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Using commercial tools to teach academic subjects

Mark Dennehy wrote and article called, "Joel Spolsky, Snake-Oil Salesman" in response to Joel's article, "Capstone projects and time management".

(I'll give you all some time to read the articles... done yet?)

I want to agree and disagree with something Mark wrote (and a big "P.S." at the end about something he said about my time management book).

Mark wrote:

Undergraduate courses in CS and CEng are not there to teach industrial tools, but basic principles

I agree... but please don't go too far. The use of industrial tools, when used, should be as a demonstration of the principles being taught, not to gain some kind of certification that they know how to use the tool. Eliminating such tools would be going too far. We all know there are students that are "visual learners", "audio learners" and "kinesthetic" learners. Using the tools in a real environment is where the kinesthetic learners will benefit.

When I took my undergraduate class on software engineering methodology I felt it was useless because I couldn't see the point of most of what I was being taught. Most of my programming had been done solo or on a small team. I could not take seriously the problems that were being "fixed" by the software methodologies discussed in our lectures. "Code size estimation? Bah! Impossible, so why even try!" What would have solved this problem? To put me in an environment where we had a large enough team that things started to break down and we needed GIT, Bugzilla, and Tinderbox.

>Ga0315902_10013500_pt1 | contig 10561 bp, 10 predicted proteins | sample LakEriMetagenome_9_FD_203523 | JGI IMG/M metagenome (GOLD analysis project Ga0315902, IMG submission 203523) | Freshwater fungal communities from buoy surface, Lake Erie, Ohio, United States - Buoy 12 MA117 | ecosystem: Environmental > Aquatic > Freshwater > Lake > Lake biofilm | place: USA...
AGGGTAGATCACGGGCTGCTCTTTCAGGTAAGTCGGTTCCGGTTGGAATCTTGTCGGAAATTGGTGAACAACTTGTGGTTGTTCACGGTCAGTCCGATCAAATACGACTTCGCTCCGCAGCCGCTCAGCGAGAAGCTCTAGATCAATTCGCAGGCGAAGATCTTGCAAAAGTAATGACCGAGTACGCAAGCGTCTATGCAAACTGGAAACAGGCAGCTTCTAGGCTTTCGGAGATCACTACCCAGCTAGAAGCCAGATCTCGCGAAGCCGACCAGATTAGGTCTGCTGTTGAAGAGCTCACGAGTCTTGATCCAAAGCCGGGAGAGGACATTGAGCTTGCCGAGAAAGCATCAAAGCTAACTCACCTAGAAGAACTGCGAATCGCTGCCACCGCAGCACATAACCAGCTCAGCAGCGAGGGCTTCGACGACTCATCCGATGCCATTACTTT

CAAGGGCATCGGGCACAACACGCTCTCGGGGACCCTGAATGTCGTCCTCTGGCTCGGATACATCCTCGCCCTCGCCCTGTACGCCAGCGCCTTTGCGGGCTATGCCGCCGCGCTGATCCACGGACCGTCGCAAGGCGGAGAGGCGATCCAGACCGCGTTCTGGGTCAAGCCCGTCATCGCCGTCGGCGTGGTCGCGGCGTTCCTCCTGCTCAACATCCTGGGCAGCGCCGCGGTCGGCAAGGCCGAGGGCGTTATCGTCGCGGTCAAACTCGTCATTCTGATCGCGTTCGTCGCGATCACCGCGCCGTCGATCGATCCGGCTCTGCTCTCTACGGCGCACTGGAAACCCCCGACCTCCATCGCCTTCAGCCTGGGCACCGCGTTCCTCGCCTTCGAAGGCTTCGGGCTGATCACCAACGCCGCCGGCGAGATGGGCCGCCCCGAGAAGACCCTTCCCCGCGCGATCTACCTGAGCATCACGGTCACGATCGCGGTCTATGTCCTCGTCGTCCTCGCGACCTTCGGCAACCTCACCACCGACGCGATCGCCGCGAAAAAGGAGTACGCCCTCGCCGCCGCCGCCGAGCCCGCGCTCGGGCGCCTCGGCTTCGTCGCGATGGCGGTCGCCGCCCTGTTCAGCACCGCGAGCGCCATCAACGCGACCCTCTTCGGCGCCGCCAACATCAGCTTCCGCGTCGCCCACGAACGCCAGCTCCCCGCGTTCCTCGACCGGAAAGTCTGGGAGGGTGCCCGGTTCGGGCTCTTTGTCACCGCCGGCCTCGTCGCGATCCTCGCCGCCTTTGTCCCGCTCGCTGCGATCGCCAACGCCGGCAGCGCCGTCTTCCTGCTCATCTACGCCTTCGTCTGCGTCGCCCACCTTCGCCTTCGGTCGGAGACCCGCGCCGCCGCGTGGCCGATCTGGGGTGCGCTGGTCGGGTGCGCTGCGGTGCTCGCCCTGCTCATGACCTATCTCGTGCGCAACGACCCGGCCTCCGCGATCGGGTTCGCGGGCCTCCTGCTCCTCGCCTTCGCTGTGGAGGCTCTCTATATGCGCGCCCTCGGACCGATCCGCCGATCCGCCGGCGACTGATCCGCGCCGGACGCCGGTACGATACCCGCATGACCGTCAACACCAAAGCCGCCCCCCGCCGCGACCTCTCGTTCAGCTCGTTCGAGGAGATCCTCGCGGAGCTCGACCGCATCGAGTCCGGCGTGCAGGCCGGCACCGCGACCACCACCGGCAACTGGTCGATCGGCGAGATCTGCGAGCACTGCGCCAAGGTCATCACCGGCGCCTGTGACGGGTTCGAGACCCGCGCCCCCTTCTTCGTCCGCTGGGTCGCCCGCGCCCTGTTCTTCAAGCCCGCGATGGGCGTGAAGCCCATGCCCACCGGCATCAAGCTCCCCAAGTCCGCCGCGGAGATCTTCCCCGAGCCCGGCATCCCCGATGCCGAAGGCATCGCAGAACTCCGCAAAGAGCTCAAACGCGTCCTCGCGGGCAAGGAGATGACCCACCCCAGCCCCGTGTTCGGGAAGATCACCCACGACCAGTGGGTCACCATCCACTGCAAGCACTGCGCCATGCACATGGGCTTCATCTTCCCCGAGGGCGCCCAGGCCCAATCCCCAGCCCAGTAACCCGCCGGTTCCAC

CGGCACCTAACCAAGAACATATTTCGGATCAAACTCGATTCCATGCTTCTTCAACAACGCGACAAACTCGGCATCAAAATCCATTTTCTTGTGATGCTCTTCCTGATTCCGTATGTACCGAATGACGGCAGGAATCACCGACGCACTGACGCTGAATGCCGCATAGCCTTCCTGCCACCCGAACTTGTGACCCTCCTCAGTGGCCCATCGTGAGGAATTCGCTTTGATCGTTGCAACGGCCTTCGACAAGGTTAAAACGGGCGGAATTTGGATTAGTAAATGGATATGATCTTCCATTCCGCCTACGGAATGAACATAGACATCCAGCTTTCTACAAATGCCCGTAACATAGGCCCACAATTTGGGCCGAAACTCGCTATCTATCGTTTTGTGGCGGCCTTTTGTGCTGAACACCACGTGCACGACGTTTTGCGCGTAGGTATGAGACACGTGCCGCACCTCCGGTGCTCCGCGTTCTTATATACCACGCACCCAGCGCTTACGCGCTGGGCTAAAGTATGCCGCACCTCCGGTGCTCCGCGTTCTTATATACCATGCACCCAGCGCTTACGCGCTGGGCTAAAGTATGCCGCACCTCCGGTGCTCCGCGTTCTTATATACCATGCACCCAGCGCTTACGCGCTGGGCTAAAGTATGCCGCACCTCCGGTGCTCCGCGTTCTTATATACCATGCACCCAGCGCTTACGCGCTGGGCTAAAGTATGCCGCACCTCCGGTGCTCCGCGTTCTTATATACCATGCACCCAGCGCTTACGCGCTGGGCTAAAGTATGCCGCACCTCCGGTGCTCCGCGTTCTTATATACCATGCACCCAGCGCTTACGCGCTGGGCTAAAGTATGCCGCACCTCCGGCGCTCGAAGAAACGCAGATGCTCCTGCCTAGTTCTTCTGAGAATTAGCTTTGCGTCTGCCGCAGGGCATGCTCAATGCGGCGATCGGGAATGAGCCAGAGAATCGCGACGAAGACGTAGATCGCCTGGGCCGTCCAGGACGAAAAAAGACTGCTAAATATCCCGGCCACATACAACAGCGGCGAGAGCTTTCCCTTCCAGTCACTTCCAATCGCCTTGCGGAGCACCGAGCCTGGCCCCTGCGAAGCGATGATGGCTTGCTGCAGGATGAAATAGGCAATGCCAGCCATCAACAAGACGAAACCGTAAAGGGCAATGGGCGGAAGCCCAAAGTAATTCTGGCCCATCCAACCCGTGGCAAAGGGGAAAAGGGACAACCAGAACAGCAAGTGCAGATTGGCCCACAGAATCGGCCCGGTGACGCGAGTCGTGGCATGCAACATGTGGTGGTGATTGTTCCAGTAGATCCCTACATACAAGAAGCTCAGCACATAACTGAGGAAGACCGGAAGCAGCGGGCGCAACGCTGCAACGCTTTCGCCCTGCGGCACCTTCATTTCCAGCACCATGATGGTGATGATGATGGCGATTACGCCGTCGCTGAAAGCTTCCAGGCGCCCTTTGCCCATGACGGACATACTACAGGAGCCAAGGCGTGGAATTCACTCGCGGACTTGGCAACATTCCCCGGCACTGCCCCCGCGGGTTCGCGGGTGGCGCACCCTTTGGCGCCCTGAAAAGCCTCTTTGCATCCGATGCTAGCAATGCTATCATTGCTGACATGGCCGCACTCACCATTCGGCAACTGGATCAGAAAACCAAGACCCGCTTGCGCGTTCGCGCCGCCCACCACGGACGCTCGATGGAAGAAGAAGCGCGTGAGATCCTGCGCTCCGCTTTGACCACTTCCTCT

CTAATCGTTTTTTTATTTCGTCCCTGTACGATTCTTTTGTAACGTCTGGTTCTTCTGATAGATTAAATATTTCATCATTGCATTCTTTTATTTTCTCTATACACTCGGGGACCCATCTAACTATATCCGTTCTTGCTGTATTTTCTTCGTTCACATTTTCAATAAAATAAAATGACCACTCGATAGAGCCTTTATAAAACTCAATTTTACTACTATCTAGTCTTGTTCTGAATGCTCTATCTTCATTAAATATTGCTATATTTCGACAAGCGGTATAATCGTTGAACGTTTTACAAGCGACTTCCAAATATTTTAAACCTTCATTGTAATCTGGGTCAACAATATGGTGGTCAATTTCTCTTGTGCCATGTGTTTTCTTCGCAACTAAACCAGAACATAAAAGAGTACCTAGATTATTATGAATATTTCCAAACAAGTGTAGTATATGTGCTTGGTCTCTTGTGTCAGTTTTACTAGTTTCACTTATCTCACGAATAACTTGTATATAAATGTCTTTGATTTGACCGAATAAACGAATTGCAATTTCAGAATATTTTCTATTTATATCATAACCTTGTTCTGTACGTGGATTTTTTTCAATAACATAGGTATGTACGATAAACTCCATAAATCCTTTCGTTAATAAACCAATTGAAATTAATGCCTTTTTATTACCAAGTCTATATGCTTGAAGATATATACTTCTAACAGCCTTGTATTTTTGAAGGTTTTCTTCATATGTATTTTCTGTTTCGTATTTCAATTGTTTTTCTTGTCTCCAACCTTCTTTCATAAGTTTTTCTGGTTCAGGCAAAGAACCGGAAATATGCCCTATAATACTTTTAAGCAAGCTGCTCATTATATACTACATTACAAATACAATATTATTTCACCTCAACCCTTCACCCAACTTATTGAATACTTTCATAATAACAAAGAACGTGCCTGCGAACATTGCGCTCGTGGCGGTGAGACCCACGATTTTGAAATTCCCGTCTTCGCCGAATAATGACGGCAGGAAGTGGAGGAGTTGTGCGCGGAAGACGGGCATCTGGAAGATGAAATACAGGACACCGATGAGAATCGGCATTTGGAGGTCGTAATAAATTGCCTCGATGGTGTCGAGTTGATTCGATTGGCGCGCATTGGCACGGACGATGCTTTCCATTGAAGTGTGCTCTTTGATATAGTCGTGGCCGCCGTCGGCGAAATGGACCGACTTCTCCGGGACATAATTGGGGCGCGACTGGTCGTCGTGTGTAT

However, that was 1987-1991. Back then basic tools like source code control, bug tracking, and automated testing were uncommon. Today's students get more exposure to those things via exposure to Open Source projects than I got in my entire college career.

What about the students that aren't exposed to how open source projects work? They get no exposure. They don't get taught these principles. My guess is that these students are the majority of college students today. The superstars get exposure but not everyone is a superstar. In fact, by definition most students are not.

Obviously first-semester students should focus on getting comfortable with smaller issues like text editors, files, and getting their first programs to work at al. However, after someone gets some exposure, they should hand their homework in via passing a GIT or Subversion URL to the instructor. Peers should test each other's code and submit bug reports, and be graded by whether they include reproducible test cases or not. Unit-tests and system-tests, in a simple automated test framework ("Makefiles" are sufficient) should be part of the assignment.

Tom

P.S. And since you mentioned TM4SA...

At least when Limoncelli wrote Time Management for Systems Administrators he was putting forward a set of skills that had proven to work for him in the field, and he was trying to pass on lessons learnt the hard way.